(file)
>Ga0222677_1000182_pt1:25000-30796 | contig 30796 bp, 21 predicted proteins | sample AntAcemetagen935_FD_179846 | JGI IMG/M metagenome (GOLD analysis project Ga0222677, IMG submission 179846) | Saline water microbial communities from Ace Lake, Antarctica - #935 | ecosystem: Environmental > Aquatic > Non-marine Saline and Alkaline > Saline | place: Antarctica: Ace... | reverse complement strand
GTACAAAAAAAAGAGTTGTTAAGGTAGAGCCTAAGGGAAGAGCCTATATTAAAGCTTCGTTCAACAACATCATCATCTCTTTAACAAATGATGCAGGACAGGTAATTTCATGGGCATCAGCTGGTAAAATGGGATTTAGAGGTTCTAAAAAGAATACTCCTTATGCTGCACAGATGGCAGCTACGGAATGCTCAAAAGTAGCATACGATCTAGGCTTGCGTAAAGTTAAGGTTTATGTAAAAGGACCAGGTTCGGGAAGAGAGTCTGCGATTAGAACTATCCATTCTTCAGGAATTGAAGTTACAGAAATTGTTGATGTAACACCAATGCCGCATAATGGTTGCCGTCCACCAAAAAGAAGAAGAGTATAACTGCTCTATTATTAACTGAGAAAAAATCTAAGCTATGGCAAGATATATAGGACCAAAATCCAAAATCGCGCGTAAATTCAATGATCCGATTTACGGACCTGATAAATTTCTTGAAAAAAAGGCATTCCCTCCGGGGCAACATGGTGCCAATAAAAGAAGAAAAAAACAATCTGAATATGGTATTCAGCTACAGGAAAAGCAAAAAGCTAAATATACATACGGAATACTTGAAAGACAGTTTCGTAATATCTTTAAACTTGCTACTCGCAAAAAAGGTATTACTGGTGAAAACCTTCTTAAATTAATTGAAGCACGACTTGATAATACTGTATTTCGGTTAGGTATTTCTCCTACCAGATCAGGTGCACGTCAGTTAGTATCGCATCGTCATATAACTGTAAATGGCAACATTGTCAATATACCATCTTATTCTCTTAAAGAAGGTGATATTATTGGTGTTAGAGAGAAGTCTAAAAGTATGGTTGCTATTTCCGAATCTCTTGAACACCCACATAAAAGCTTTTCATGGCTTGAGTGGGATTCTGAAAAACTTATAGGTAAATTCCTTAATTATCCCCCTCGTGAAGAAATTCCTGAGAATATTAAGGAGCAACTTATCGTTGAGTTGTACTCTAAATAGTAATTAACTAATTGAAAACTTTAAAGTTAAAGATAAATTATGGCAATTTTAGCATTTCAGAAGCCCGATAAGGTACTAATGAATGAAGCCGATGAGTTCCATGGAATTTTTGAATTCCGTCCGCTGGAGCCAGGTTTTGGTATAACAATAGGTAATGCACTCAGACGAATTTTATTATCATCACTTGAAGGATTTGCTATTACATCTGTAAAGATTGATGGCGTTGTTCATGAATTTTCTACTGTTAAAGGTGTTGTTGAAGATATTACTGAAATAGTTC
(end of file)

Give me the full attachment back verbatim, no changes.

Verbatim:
>Ga0222677_1000182_pt1:25000-30796 | contig 30796 bp, 21 predicted proteins | sample AntAcemetagen935_FD_179846 | JGI IMG/M metagenome (GOLD analysis project Ga0222677, IMG submission 179846) | Saline water microbial communities from Ace Lake, Antarctica - #935 | ecosystem: Environmental > Aquatic > Non-marine Saline and Alkaline > Saline | place: Antarctica: Ace... | reverse complement strand
GTACAAAAAAAAGAGTTGTTAAGGTAGAGCCTAAGGGAAGAGCCTATATTAAAGCTTCGTTCAACAACATCATCATCTCTTTAACAAATGATGCAGGACAGGTAATTTCATGGGCATCAGCTGGTAAAATGGGATTTAGAGGTTCTAAAAAGAATACTCCTTATGCTGCACAGATGGCAGCTACGGAATGCTCAAAAGTAGCATACGATCTAGGCTTGCGTAAAGTTAAGGTTTATGTAAAAGGACCAGGTTCGGGAAGAGAGTCTGCGATTAGAACTATCCATTCTTCAGGAATTGAAGTTACAGAAATTGTTGATGTAACACCAATGCCGCATAATGGTTGCCGTCCACCAAAAAGAAGAAGAGTATAACTGCTCTATTATTAACTGAGAAAAAATCTAAGCTATGGCAAGATATATAGGACCAAAATCCAAAATCGCGCGTAAATTCAATGATCCGATTTACGGACCTGATAAATTTCTTGAAAAAAAGGCATTCCCTCCGGGGCAACATGGTGCCAATAAAAGAAGAAAAAAACAATCTGAATATGGTATTCAGCTACAGGAAAAGCAAAAAGCTAAATATACATACGGAATACTTGAAAGACAGTTTCGTAATATCTTTAAACTTGCTACTCGCAAAAAAGGTATTACTGGTGAAAACCTTCTTAAATTAATTGAAGCACGACTTGATAATACTGTATTTCGGTTAGGTATTTCTCCTACCAGATCAGGTGCACGTCAGTTAGTATCGCATCGTCATATAACTGTAAATGGCAACATTGTCAATATACCATCTTATTCTCTTAAAGAAGGTGATATTATTGGTGTTAGAGAGAAGTCTAAAAGTATGGTTGCTATTTCCGAATCTCTTGAACACCCACATAAAAGCTTTTCATGGCTTGAGTGGGATTCTGAAAAACTTATAGGTAAATTCCTTAATTATCCCCCTCGTGAAGAAATTCCTGAGAATATTAAGGAGCAACTTATCGTTGAGTTGTACTCTAAATAGTAATTAACTAATTGAAAACTTTAAAGTTAAAGATAAATTATGGCAATTTTAGCATTTCAGAAGCCCGATAAGGTACTAATGAATGAAGCCGATGAGTTCCATGGAATTTTTGAATTCCGTCCGCTGGAGCCAGGTTTTGGTATAACAATAGGTAATGCACTCAGACGAATTTTATTATCATCACTTGAAGGATTTGCTATTACATCTGTAAAGATTGATGGCGTTGTTCATGAATTTTCTACTGTTAAAGGTGTTGTTGAAGATATTACTGAAATAGTTC